The four-time Ryder Cupper’s approach to practice
By: Garrett Johnston
Looking at the win column doesn’t tell the full story of Paul Casey’s career. Although he’s only amassed three wins on the PGA Tour, he’s accounted for 14 international wins and four Ryder Cup appearances – where he has a winning percentage of 54 percent.
The Englishman is highly respected for his consistent play, dedication to fitness and affable demeanor.
In this month’s issue of Tour Talk, we caught up with Casey to discuss his very regimented practice routine.
Golf Range Magazine: What’s the key to your range sessions?
Paul Casey: It’s either one of two things. I’m either working on technique – in which case I don’t worry about the outcome – or I’m working on the outcome. I try not to merge the two. That applies throughout my whole bag whether it’s putting, driving, chipping or iron shots.
Some weeks my timing gets off and I don’t feel like I’m playing well because of that. So to fix that, I will work on rhythm. I feel like I’m always bouncy at the top, so I try to quiet the transition at the top of my swing.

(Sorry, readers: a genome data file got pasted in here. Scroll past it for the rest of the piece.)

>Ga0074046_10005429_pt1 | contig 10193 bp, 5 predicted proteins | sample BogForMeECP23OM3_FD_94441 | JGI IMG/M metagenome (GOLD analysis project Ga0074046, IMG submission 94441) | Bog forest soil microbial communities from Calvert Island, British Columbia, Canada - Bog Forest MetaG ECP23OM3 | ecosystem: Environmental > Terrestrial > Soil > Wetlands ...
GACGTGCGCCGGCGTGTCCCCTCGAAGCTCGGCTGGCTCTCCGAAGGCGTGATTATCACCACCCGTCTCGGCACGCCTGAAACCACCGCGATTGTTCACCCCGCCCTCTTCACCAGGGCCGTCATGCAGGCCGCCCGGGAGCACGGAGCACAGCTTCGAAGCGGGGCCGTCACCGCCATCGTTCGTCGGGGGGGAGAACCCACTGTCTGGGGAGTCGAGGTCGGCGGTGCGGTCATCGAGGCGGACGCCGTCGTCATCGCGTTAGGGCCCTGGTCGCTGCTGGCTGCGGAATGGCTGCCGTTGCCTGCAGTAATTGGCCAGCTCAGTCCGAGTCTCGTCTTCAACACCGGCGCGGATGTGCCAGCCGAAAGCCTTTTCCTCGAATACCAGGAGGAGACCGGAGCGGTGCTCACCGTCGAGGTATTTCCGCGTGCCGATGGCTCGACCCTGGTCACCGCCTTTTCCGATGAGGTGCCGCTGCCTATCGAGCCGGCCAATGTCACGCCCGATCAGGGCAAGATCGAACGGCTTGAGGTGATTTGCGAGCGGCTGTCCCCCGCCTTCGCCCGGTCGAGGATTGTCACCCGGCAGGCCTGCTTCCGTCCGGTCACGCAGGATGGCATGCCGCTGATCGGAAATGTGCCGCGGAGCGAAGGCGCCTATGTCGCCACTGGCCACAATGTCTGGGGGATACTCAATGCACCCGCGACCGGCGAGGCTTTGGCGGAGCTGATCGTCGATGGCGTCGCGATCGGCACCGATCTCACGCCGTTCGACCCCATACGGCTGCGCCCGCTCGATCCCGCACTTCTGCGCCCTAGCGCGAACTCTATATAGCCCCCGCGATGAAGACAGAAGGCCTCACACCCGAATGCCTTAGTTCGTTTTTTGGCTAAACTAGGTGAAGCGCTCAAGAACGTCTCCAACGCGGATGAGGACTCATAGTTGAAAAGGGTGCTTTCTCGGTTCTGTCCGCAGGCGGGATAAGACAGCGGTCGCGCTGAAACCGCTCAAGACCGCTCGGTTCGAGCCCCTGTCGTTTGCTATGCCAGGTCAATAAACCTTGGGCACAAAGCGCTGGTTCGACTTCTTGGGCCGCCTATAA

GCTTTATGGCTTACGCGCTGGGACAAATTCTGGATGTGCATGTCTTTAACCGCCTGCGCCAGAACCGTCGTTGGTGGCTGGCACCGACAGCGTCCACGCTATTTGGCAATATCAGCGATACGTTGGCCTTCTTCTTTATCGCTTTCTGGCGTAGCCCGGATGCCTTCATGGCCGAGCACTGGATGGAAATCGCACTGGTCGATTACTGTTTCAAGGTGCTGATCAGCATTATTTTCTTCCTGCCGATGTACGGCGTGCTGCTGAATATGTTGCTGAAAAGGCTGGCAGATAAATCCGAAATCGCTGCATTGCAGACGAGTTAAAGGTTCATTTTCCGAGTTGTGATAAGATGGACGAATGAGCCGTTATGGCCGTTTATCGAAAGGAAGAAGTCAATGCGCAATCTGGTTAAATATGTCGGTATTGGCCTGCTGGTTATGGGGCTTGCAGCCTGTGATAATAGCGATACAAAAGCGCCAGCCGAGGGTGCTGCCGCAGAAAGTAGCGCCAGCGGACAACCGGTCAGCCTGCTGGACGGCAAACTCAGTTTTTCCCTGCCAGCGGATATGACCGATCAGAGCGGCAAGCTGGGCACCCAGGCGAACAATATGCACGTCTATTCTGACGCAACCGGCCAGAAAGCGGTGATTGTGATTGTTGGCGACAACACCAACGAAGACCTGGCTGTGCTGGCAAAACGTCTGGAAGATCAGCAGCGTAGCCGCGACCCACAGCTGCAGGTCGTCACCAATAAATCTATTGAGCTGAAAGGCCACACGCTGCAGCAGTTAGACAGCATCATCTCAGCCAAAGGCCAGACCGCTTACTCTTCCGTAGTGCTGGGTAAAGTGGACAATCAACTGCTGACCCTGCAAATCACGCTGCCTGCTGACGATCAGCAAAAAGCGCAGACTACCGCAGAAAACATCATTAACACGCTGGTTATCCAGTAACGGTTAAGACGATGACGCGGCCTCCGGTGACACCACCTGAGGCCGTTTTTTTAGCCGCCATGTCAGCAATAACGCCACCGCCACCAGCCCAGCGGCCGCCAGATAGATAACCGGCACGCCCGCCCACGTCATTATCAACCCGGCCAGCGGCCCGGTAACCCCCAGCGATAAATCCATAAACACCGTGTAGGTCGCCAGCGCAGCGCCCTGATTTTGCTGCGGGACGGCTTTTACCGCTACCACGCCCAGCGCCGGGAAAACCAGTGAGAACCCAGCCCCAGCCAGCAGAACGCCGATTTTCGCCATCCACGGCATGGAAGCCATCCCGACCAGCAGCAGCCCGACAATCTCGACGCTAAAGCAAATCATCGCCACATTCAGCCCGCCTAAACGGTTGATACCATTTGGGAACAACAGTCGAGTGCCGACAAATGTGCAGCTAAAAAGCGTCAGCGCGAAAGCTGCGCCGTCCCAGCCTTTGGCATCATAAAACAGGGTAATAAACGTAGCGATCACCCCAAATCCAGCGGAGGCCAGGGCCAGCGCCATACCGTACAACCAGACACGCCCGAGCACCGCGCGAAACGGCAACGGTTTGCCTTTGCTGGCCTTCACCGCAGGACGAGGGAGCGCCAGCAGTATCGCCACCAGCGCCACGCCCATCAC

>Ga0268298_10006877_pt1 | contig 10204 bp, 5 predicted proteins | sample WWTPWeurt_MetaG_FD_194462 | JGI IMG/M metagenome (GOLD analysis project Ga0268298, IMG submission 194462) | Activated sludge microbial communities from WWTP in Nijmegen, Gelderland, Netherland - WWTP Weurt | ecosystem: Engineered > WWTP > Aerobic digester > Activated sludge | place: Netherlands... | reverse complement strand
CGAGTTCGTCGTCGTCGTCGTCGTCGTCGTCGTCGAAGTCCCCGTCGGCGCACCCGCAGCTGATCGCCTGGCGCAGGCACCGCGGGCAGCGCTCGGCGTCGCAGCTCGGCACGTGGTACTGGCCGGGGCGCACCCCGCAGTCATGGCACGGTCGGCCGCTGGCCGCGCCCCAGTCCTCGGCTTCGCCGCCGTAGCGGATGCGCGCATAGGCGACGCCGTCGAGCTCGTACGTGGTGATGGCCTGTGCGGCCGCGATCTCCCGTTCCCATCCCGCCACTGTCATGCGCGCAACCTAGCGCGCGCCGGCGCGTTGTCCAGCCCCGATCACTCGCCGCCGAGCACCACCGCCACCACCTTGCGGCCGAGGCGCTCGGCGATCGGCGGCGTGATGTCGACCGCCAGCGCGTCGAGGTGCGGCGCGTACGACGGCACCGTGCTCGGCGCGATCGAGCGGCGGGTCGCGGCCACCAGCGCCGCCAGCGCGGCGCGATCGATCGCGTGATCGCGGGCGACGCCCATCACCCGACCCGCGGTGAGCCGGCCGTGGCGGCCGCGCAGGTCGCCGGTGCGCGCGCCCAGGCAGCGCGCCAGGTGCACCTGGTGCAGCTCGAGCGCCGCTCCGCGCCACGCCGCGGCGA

I can get a little bit too fast off the ball, so that becomes its own range session for me outside the warm-up.
Then I will have other practice sessions just working on cut shots for the particular course I’m about to play, based on outcome. In my mind I’m working my shots starting at a tree and moving it toward the flag.
GRM: How does your time break down in your warm-up?
PC: Twenty-six minutes hitting balls, nine minutes putting. It’s always on the nose and it never changes.
Sometimes we come out and do some extra putting earlier, outside of the warm-up when I’m working on something.
But the warm-up is a warm-up. The warm-up is not worrying about the outcome, just getting ready to go play.
I have a set number of golf balls that I hit, though I’m not great at mathematics (laughs).
9 – lob wedge 4 – 9 iron 3 – 3 iron
9 –56 wedge 5 – 7 iron 3 – 3 wood
9 – 52 wedge 3 – 5 iron 3 – driver
The last one is my tee shot on hole No. 1 – I want to visualize the start of my round.
GRM: Forty-nine balls in 26 minutes, that’s quite a lot to hit in that amount of time. What’s your go-to range drill?
PC: Peter Kostis gives me a couple. For the long, full swing sometimes I don’t turn enough. I slide about too much.
So I take swings with my feet together to encourage a fuller turn. That’s a great one for me.
The other one is a regular stance but I just hinge my wrists so the club is parallel to the ground and set. Then I just turn, and hit it. Helps me to not overthink it.